Start by listing your debts from the smallest amount to the largest. If you have different debts of the same amounts, put the one with the higher interest rate first. Then, make the minimum payments on all the debts except the smallest one at the top of your list. Now, put the rest of your money towards this debt. Once you’ve paid it off completely, add the money you’ve freed up to payments for the next debt on your list.

Before you know it, there’ll be nothing left to pay off and you’ll have more of your profits to enjoy.

Applying the profit-first system to your personal life can help you gain financial freedom.

How great would it be to never have to worry about money again? Picture living in your dream home, and booking holidays whenever you feel like it. Or simply having the comfort of knowing that you can cover any expenses that life throws at you.

However you imagine a life free of financial stress, you can make it happen with the same profit-boosting tactics you’ve just learned.

The key message in this chapter is: Applying the profit first system to your personal life can help you gain financial freedom.

Just as your business has different accounts for different purposes, you should split your personal finances across a few accounts. Have an income account where your salary is deposited, and then create accounts for your day-to-day expenses, recurring payments like rent or insurance, retirement funds, and any emergencies that might come up.

Every time you get paid, immediately transfer a percentage into your retirement account. You’ll eventually have to live off this money, and so the account gets first dibs and the other accounts are filled after it.

If the debt is keeping you up at night, do exactly as you would in your business. Use 99 percent of the money allocated to your retirement for debt payments and keep the remaining one percent in the retirement fund. Do this until your debt is paid off and then turn your focus back on growing that nest egg.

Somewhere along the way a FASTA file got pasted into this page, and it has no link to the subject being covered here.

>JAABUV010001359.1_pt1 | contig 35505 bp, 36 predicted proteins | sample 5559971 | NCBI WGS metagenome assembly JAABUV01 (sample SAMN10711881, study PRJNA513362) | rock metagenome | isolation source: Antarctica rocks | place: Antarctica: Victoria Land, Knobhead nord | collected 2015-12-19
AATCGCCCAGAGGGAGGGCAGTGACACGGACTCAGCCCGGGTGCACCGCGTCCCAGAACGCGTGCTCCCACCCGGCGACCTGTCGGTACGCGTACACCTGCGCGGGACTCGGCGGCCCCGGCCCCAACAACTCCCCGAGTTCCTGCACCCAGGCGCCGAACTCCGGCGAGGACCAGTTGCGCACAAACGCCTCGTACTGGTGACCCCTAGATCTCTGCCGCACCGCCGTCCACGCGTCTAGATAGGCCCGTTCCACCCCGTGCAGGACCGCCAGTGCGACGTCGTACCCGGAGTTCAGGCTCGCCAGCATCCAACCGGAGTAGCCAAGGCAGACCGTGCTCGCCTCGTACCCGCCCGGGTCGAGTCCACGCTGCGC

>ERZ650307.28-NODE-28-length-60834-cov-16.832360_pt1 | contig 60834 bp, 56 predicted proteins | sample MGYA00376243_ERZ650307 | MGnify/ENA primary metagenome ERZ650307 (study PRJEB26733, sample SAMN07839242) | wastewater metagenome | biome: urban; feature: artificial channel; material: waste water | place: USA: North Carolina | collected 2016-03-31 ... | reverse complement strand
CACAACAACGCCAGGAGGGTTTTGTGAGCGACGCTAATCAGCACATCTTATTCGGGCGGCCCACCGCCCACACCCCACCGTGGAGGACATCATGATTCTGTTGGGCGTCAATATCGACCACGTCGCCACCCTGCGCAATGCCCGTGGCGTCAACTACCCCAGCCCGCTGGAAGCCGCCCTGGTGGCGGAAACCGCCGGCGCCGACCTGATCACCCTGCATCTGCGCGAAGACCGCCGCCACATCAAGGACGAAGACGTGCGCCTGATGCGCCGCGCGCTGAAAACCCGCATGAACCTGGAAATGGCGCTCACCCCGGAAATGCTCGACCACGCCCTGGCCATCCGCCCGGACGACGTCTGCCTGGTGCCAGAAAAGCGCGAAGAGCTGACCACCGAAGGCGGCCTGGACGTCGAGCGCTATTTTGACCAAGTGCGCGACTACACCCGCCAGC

As you watch it grow, you might be tempted to start living a bit larger. After all, the money’s in the bank so why not? But this is exactly the opposite of what you should do.

To eventually become financially free, you need to consistently save as much money as you can. So, no matter how much money you see in your account, your lifestyle should remain the same. The author recommends maintaining it for five years. Keep your costs low by doing your research before buying anything. Find out if there are cheaper or free options, learn how to negotiate, and give yourself time to think about making big purchases.

But if you’re thinking, “Wait a minute, there’s no fun in being this frugal,” don’t worry, you can enjoy a bit of your money and still save. Whenever your income increases through a raise or a tax refund, for example, invest only half of that money in your lifestyle and put the rest where it needs to be, in your retirement fund.

After enough years of adding to this fund, it will start earning enough interest to fully support any lifestyle you choose, making you completely financially free.